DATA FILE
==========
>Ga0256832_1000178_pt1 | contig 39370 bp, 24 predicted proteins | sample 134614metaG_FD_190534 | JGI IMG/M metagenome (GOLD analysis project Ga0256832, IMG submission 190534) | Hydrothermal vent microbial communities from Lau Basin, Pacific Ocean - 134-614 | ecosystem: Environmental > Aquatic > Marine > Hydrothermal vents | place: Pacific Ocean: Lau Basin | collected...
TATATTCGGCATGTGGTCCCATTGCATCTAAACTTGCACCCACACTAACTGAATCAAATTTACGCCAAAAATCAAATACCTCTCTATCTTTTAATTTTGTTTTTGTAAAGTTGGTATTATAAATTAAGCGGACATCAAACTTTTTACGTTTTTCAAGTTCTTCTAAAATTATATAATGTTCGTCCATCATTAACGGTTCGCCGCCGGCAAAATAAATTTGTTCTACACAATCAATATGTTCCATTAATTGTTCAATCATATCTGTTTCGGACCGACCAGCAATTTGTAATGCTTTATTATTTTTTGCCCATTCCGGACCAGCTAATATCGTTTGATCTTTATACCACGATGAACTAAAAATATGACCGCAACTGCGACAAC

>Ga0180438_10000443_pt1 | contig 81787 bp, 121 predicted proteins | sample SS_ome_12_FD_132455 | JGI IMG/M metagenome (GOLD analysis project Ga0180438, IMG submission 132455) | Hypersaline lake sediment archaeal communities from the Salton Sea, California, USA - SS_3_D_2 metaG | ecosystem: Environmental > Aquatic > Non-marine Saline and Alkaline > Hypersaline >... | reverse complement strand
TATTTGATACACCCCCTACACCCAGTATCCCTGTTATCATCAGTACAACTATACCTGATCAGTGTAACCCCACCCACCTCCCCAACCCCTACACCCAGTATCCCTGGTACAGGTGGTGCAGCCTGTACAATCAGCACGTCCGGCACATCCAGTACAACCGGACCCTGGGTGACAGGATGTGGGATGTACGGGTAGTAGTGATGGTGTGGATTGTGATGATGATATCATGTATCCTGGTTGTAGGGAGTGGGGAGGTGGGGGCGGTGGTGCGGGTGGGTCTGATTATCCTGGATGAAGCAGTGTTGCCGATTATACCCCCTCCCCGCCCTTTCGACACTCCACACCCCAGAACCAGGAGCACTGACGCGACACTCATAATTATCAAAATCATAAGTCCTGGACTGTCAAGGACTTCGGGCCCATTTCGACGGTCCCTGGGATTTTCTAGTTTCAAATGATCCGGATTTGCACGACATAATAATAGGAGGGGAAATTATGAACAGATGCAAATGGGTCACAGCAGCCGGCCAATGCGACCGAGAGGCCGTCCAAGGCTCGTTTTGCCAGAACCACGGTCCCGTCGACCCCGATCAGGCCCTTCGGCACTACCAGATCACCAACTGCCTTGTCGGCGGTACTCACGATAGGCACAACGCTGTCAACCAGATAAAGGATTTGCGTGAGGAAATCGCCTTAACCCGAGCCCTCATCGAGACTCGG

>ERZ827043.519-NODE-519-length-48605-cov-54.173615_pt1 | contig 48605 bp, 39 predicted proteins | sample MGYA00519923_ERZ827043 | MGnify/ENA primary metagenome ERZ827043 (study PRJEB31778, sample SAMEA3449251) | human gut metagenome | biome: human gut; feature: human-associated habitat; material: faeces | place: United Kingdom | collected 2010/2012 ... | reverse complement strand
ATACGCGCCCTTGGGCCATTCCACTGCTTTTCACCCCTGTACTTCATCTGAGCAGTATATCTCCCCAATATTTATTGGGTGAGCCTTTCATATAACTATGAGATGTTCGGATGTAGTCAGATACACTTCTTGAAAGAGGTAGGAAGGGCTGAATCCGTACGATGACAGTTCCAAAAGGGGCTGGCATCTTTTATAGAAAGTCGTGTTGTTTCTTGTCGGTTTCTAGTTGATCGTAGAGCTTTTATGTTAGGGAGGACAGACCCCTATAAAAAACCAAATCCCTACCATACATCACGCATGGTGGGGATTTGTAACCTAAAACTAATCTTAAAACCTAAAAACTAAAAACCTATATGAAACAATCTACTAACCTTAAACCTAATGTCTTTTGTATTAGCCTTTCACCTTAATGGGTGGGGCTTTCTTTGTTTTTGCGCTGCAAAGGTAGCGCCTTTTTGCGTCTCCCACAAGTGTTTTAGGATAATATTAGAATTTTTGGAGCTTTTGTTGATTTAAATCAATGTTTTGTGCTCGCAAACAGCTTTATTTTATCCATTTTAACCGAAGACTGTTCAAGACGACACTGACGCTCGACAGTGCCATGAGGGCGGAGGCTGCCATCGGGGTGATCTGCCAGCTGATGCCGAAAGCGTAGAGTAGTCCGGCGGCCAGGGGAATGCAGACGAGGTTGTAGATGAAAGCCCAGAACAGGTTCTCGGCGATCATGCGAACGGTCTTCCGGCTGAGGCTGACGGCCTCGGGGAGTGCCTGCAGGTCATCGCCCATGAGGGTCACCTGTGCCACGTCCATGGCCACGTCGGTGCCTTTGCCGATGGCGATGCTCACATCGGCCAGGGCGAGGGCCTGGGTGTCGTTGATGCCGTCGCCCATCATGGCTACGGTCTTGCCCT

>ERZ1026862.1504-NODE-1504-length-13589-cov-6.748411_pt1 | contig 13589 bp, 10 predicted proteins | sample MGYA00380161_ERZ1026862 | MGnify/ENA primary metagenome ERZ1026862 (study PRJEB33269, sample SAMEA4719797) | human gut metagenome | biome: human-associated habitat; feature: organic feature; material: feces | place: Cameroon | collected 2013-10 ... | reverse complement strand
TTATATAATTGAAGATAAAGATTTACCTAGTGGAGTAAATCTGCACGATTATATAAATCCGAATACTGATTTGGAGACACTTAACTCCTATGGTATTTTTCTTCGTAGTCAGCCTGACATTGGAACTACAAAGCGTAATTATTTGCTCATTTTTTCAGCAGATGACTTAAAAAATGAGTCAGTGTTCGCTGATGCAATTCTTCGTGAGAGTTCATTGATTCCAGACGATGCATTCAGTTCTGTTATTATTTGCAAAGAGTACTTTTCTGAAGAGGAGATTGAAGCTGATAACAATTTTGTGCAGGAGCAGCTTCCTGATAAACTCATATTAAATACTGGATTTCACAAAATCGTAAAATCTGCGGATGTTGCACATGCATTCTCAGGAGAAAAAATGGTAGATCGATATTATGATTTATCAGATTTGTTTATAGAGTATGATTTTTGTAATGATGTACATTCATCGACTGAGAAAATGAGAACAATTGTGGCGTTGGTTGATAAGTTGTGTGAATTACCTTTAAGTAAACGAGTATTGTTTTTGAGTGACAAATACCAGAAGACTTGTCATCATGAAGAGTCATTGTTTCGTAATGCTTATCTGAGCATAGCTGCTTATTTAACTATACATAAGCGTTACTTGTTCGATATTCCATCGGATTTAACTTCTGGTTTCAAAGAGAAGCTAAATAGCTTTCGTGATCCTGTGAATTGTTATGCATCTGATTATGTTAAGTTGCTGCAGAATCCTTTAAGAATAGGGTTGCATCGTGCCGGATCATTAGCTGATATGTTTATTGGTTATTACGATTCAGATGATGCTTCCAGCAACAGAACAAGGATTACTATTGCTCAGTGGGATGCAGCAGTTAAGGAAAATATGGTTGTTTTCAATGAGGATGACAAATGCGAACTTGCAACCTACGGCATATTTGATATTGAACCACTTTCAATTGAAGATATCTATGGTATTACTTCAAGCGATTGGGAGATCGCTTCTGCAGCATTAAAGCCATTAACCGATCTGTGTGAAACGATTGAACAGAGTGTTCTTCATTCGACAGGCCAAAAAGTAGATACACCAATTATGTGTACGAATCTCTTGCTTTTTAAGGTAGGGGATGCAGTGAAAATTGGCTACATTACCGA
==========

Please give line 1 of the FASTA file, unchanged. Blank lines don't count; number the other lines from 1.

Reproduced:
>Ga0256832_1000178_pt1 | contig 39370 bp, 24 predicted proteins | sample 134614metaG_FD_190534 | JGI IMG/M metagenome (GOLD analysis project Ga0256832, IMG submission 190534) | Hydrothermal vent microbial communities from Lau Basin, Pacific Ocean - 134-614 | ecosystem: Environmental > Aquatic > Marine > Hydrothermal vents | place: Pacific Ocean: Lau Basin | collected...